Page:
The concept of “female ride-sharing” was thrust back into the spotlight this week when Victorian Premier Daniel Andrews spruiked Shebah, a service he said was developed by single mother George McEncroe, in a Facebook post.
Predictably, many commenters described the concept of ride-sharing run by women, for women, as “sexist” and “discriminatory”, arguing it promotes inequality and “only furthers the divide between the sexes”.
However, many women praised the idea, and shared stories of feeling unsafe in taxis and Uber cars.
When I put a call-out on social media for young women’s experiences with taxis and Uber cars, I was overwhelmed by the number of responses I received.
Many themes emerged, though male drivers asking personal questions and touching passengers’ legs were two of the most common ones.
Women ‘would rather walk’ than take an Uber
All of the women who shared stories said they frequently had negative experiences using Uber cars and taxis: “Where do I begin?”, “So many to choose from”, “This has happened 100s of times.” Sadly, I was unsurprised.
Many women said drivers had asked, “Do you have a boyfriend?” which often left them feeling uncomfortable and forced to disclose information in the spirit of chit-chat.
Amelia from Wollongong once had a driver tell her: “If I was your boyfriend, I would never make you get a cab home with a stranger.”
Let me tell you about Shebah: a new ride-sharing service run by women, for women.It was founded by George McEncroe, a…
Shay from Adelaide recalled riding in a taxi by herself when she was 16.
“The driver kept asking really inappropriate questions. How old was I? Did I have a boyfriend? Did we have sex? … I asked him to let me out because I felt so uncomfortable and I walked the rest of the way to my destination,” she said.
Several other women revealed they, too, had chosen to walk home alone rather than ride in an Uber or continue in a taxi feeling uncomfortable.
One sex worker said they usually walked home at night to avoid being interrogated, saying the majority of their rides in taxis or Ubers felt unsafe: “They ask me about money, they ask me about my clients and rates. They compare their own jobs to mine and laugh,” they said.
“More than once a driver has hung around at my house after dropping me off. I haven’t called the police because I also don’t want the cops identifying me as a worker.”
Young women are afraid to go out at night
Of course, #NotAllDrivers are predators. But for people questioning the need for services like Shebah, I implore you to speak to your female friends and family members to hear these stories and gain an understanding of what it’s like to feel unsafe while using public transport.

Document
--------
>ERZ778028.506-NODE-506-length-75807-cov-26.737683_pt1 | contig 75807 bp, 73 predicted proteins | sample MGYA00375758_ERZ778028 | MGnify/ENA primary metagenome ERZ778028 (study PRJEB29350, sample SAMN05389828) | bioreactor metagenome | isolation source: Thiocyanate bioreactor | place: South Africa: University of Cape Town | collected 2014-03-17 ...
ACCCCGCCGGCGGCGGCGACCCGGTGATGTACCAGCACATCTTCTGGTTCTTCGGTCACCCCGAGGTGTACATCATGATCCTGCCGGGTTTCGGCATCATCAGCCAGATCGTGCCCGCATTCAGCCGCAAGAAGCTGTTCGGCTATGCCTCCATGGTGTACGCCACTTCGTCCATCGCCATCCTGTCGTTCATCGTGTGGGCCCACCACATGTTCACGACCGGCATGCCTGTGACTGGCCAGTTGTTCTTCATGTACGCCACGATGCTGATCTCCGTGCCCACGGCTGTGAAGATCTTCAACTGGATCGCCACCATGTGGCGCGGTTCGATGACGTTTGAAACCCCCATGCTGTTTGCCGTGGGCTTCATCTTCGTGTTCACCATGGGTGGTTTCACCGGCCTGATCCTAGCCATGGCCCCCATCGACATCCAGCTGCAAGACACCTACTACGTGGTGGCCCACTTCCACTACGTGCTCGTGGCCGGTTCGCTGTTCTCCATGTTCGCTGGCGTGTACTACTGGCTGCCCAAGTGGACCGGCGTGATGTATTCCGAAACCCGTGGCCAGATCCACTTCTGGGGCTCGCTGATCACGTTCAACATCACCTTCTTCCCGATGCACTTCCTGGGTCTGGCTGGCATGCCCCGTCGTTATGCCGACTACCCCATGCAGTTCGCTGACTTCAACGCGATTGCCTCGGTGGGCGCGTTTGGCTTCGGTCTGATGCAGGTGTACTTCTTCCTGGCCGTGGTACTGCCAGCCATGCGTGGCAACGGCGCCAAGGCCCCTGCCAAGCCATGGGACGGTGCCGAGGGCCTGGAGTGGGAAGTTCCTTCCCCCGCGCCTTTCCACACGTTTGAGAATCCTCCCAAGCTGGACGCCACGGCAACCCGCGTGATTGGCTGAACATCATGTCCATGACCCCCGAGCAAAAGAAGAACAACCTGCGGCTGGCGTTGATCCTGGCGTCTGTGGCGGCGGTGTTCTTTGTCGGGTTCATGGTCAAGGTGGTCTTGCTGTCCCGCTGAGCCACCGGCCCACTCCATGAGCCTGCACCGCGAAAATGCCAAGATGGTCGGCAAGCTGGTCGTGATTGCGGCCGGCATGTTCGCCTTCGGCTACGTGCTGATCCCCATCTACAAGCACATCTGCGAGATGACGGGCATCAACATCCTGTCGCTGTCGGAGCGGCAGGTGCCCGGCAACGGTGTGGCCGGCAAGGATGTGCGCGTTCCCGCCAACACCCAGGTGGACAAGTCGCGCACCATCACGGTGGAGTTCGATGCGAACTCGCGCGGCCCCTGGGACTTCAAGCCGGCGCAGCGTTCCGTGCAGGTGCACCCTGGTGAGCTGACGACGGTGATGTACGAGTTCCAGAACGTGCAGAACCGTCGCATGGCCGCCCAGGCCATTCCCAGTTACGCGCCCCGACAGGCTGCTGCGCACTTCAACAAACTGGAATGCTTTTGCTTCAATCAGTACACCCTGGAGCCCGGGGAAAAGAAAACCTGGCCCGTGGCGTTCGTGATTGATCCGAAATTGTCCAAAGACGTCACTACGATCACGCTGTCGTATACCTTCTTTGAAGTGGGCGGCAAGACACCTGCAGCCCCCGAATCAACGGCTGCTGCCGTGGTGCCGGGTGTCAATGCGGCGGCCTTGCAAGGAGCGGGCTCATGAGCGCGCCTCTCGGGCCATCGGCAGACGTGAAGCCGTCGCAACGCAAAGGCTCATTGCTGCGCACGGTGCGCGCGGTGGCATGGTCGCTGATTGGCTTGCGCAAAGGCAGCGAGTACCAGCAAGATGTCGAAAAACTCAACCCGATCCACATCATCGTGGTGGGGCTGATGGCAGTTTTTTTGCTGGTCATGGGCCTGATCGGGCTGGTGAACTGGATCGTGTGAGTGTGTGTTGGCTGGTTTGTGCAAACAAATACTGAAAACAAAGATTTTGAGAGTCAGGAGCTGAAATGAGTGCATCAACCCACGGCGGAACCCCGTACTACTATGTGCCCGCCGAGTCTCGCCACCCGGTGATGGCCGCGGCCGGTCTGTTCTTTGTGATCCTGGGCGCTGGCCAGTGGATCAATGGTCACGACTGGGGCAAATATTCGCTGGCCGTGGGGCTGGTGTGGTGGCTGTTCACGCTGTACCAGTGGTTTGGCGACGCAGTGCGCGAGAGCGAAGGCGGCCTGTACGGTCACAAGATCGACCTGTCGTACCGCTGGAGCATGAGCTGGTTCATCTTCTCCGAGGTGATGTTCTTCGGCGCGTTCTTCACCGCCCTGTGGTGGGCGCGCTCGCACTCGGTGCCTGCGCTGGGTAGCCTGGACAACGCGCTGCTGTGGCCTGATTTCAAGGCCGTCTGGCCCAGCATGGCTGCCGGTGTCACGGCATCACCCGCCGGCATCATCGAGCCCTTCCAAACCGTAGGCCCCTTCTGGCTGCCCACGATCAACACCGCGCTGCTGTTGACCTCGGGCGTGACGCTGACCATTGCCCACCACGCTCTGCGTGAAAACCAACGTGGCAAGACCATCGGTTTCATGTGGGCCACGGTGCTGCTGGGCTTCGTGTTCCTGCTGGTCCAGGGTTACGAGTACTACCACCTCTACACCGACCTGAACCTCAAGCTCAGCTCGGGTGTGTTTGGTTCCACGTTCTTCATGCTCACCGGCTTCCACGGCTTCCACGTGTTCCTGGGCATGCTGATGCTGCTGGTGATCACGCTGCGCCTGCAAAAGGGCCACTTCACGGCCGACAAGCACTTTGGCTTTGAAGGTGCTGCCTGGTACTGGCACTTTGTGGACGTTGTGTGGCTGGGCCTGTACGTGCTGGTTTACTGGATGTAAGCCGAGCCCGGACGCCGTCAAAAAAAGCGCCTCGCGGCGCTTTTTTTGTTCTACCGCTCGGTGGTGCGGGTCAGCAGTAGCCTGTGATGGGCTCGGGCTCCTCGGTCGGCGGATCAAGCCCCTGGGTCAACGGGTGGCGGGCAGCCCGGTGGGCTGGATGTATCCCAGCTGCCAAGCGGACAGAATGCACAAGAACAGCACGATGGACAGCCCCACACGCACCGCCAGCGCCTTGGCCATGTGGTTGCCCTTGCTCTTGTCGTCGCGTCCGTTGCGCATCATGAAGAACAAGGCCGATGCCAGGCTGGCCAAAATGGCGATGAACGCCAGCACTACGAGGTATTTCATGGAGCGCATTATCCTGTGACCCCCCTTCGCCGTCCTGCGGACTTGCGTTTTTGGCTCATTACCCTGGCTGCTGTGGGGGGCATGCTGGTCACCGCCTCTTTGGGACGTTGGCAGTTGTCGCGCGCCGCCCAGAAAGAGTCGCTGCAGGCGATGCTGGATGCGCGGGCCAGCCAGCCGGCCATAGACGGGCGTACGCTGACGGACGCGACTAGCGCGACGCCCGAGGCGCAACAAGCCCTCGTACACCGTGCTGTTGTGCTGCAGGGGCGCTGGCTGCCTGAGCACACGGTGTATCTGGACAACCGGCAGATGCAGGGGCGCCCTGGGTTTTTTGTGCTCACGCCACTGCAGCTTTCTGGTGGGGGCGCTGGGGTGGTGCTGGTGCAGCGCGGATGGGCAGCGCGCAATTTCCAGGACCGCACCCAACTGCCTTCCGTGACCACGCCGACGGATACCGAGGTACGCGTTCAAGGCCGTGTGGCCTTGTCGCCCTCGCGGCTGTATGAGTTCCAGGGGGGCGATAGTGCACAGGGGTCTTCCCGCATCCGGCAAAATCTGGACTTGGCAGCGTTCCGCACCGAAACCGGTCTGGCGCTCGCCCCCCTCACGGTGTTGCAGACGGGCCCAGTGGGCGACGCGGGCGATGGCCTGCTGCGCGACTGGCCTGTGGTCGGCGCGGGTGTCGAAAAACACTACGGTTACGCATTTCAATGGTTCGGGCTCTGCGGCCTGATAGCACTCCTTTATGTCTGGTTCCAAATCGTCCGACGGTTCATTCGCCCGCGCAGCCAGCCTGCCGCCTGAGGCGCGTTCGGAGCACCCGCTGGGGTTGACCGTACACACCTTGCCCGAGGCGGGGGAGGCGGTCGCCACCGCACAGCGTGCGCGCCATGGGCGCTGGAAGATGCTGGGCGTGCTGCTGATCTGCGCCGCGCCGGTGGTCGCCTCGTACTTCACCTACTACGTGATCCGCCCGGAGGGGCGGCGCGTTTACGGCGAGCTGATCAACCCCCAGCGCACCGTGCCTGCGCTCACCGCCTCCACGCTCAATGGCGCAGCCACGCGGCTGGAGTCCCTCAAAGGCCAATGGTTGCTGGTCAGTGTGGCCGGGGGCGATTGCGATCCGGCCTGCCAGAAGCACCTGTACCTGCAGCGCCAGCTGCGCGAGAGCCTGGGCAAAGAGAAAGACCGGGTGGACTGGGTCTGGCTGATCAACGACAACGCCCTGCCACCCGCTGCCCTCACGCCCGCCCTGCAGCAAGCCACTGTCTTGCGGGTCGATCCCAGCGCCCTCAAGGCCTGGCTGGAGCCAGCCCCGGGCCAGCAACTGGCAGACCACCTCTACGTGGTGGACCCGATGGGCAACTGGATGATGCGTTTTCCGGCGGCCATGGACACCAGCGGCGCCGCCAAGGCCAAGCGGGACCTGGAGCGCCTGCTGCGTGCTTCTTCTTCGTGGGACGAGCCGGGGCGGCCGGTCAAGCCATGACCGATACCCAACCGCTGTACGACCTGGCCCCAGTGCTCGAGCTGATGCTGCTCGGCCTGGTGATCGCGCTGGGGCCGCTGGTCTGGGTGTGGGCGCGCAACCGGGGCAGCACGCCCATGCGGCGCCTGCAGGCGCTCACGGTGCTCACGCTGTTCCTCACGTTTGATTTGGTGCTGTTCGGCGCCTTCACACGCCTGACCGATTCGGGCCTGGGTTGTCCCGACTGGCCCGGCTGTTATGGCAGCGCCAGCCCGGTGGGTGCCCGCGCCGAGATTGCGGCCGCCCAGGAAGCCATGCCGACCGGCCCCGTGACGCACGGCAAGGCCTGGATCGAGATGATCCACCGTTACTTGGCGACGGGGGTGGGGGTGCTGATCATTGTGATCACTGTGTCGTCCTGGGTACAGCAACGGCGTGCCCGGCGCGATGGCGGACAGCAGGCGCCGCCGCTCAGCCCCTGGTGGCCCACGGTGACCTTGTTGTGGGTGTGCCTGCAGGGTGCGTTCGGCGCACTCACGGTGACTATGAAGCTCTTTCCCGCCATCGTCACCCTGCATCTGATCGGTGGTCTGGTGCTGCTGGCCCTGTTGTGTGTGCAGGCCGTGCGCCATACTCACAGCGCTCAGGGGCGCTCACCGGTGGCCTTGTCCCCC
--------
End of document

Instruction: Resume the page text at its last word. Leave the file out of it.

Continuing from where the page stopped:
Tellingly, a recent report by research firm Ipsos called A Right To the Night surveyed more than 600 Australian women aged 15-19 and found one in three were afraid to be out in public spaces after dark, while a quarter said they did not think young women should ever travel on public transport alone.
One common argument from those who oppose the idea of “Uber for women” is that men are more likely to be victims of violence late at night, which is true in some cases, particularly from strangers.
But the majority of perpetrators are other men. There are many reasons we could speculate as to why this occurs — heavy alcohol use, a culture of toxic masculinity — but we can surely acknowledge that assault is horrible for anyone without simultaneously crying “discrimination” when women want to feel safe getting home at night.
There is a big difference between discrimination that keeps women out of positions of power, from being equal members of society, and discrimination that aims to help women feel safe.
Which is why the introduction of Shebah could signal a revolution in women’s empowerment and safety.
It’s important to acknowledge those most at risk of violence — sex workers, trans women, Indigenous women — would benefit from this service, if run correctly. At this stage it is unclear whether Shebah will be welcoming to trans women/femmes, but one can only hope it is.
After all, a service isn’t safe for “women” if it isn’t safe for all of us.